by Scott Moore
It’s that time of year again: the holidays.
For many divorced parents, during this time of year when everyone is talking about family, we’re without. While it’s difficult not having a partner during the holidays, it’s particularly difficult when we don’t have our children. It’s easy to get overwhelmed by all the things we don’t have and the things for which we’re not thankful. Divorce has a way of making us all see the glass as half empty. We’ve lost a lot—materially, physically, and emotionally.
But we need to learn to focus on what we have.
First and foremost, we have our children. We often get bogged down by all the conditions that surround our relationship with our children—limited days for limited times and with limited rights. But the bottom line is we HAVE children. We ARE fathers. Things can interfere with that and limit our time, limit our rights, make things difficult, etc., but nothing can or will ever change the fact that we had a part in creating new life or perhaps adopting a child.
Yes, divorce makes the holidays difficult, frustrating, and at times depressing. But we have our children. How much do you enjoy seeing their smile? How much do you enjoy peeking in on them while they sleep? How much pride do you have when the teacher tells you how well they’re doing or knowing they do well in a sport or activity? Our children are something for which we should always be thankful and never take for granted even if the circumstances are difficult or our time is limited.
Second, we have an opportunity to shape a life and leave a legacy. Many men put their time and energy into work, fitness, sports, games, or casual relationships. Not that any of those are necessarily bad, but all are ultimately fleeting. None of it lasts for long.
With whatever time you have with your children, be the best father you can be. With the time you’re not with your children, be the best man you can be. Give them a role model. We have the opportunity to shape a young man or woman, a future husband or wife, father or mother, and so on. And while our direct time with them may be limited, it’s still time, and we need to be thankful for it and make the most of it.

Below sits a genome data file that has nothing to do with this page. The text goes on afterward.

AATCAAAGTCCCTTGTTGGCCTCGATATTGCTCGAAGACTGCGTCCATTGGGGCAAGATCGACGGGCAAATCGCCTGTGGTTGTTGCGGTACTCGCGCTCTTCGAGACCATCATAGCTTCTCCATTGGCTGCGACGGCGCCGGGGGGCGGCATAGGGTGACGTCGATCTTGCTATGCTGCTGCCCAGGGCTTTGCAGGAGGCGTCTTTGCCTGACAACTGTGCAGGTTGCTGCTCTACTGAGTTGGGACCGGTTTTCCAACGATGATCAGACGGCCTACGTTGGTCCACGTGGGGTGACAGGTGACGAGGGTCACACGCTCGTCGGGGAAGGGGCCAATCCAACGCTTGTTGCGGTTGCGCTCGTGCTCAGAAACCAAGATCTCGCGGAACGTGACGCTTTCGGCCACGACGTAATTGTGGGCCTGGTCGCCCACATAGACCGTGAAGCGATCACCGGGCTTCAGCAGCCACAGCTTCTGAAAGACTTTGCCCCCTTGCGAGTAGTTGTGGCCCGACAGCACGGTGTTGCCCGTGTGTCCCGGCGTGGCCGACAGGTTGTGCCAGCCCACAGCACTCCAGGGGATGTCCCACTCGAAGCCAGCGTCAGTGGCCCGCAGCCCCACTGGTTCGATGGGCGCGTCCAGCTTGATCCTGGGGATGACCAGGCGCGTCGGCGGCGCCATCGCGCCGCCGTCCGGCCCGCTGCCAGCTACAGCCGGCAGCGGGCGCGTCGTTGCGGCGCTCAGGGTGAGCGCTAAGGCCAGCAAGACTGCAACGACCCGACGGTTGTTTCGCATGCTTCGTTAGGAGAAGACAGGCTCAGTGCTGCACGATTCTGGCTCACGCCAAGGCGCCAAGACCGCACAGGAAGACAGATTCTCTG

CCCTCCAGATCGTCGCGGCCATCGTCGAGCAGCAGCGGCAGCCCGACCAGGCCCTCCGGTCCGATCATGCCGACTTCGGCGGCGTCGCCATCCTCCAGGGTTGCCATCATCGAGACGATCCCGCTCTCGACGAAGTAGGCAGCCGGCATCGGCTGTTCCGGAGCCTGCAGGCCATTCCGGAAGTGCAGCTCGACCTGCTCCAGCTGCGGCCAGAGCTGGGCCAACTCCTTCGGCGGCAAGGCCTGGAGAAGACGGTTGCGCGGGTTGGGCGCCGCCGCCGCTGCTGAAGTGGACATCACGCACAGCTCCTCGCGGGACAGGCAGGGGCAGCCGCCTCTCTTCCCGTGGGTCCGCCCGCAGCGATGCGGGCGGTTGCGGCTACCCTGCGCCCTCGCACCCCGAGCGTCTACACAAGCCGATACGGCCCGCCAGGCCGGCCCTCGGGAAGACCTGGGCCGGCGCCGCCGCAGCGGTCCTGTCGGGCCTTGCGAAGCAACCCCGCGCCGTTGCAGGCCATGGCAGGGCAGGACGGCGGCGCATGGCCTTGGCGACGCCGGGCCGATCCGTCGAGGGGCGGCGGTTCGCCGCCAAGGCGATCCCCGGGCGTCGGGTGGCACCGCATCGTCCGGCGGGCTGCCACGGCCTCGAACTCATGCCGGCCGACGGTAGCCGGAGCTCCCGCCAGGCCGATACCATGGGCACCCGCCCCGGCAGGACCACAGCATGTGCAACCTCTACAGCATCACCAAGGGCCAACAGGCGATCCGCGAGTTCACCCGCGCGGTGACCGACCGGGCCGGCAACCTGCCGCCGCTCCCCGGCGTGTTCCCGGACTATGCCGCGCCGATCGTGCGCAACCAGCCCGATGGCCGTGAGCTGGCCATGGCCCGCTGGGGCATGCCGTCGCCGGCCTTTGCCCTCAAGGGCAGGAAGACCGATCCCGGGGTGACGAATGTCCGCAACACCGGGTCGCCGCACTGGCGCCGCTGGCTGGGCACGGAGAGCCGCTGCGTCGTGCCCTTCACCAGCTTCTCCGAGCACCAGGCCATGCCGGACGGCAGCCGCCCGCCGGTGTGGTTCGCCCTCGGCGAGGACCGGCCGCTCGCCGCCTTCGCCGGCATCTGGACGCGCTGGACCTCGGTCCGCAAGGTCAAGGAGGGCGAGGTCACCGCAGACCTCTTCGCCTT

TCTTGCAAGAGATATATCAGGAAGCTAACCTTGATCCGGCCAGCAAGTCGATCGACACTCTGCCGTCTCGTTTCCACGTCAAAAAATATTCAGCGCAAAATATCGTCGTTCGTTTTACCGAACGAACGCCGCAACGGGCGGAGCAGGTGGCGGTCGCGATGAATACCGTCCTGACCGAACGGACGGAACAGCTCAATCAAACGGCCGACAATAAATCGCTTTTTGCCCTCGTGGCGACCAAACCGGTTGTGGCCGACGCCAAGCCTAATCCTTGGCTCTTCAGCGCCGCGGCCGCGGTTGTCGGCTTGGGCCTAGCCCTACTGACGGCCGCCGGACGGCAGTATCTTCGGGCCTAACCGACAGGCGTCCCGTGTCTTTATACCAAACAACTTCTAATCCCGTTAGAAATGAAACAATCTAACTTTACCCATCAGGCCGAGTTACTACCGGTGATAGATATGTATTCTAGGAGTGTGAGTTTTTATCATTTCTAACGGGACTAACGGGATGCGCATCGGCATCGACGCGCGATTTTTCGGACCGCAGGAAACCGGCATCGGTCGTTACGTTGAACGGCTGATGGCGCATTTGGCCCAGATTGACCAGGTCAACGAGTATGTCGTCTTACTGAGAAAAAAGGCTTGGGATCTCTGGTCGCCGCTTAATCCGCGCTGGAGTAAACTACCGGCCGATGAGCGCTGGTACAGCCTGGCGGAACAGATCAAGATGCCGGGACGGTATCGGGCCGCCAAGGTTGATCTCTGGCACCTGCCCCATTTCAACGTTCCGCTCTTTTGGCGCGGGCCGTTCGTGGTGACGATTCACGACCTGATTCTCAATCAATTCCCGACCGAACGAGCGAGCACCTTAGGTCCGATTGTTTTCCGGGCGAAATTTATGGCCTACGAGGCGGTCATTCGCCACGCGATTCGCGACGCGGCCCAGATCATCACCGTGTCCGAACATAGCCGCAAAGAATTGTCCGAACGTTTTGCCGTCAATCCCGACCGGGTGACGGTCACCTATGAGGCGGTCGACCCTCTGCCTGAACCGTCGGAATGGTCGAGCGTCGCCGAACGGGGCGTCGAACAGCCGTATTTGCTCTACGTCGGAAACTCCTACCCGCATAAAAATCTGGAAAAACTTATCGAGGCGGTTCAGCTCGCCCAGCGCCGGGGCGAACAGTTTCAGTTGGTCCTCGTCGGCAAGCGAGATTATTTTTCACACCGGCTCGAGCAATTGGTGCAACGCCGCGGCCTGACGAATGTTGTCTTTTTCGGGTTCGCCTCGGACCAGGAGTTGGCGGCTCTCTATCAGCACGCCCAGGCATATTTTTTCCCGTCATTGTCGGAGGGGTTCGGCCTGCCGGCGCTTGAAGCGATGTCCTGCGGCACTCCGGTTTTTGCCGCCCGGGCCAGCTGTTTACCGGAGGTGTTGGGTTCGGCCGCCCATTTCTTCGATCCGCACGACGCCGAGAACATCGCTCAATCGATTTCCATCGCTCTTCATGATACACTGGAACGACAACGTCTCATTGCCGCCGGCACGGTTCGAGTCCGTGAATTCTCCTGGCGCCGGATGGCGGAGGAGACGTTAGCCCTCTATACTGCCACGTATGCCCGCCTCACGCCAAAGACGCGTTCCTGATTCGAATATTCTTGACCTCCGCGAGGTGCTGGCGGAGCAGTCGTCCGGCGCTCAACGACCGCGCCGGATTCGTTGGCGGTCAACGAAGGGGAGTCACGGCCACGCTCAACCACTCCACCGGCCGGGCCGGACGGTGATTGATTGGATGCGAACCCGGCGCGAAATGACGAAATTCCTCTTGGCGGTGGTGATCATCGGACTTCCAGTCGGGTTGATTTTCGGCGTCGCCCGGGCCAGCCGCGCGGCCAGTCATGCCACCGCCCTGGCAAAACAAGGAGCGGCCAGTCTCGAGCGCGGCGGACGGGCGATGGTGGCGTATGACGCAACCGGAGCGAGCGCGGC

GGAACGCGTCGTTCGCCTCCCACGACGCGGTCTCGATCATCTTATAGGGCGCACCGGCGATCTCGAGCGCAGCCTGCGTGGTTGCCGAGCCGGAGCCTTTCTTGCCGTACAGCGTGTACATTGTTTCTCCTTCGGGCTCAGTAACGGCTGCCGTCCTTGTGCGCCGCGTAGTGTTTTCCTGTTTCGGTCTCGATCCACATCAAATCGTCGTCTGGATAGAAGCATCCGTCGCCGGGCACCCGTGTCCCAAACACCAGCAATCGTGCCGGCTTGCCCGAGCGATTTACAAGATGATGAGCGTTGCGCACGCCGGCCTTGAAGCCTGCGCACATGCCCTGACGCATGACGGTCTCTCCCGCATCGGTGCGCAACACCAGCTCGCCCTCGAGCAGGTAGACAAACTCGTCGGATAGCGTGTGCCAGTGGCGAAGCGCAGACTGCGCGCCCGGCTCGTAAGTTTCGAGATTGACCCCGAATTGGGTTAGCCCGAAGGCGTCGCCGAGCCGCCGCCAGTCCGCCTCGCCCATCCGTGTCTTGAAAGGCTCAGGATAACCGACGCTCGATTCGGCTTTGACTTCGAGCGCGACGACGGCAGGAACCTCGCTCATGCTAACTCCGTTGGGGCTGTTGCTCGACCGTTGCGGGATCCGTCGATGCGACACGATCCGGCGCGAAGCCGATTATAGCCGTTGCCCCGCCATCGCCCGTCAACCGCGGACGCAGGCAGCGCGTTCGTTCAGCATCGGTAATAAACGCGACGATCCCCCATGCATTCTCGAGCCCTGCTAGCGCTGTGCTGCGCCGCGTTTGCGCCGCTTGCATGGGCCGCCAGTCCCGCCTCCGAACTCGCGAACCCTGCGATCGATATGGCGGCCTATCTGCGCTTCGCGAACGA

Last, focus on your children this season. Many times I’ve tried to craft the “perfect moment” with my kids and have found myself frustrated when I didn’t meet my own high expectations. What I didn’t realize at the time was that my children didn’t know what my expectations were. Children, particularly younger children, are simple. They want time with their dad. Give them that time. The moments don’t have to be grand or formal. They just have to be with your children. Memories will always outlast material things.
Doing or recognizing these things won’t solve all the problems of the holidays. They actually won’t change anything about our circumstances. But they can change a lot about us and our perspective. We may not have a lot of “things” for which to be thankful when measured in quantity. But our thankfulness for our children, the opportunity we have to shape those lives and the chance to create memories—those are immeasurable.
Dads, enjoy this coming holiday season for what you have, not longing for what you wish. In doing so you’ll teach thankfulness, contentment and character to your children and give them something that money can never buy—an involved and loving father. Happy holidays!
Just Enjoy What You Have. Just Be DAD.
Scott Moore is a divorced, non-custodial father of a daughter and a son who lives in South Carolina. Through his blog at Building a Better Dad and his Facebook page, he offers other divorced dads (and married dads) understanding and encouragement to help them be better fathers despite their circumstances.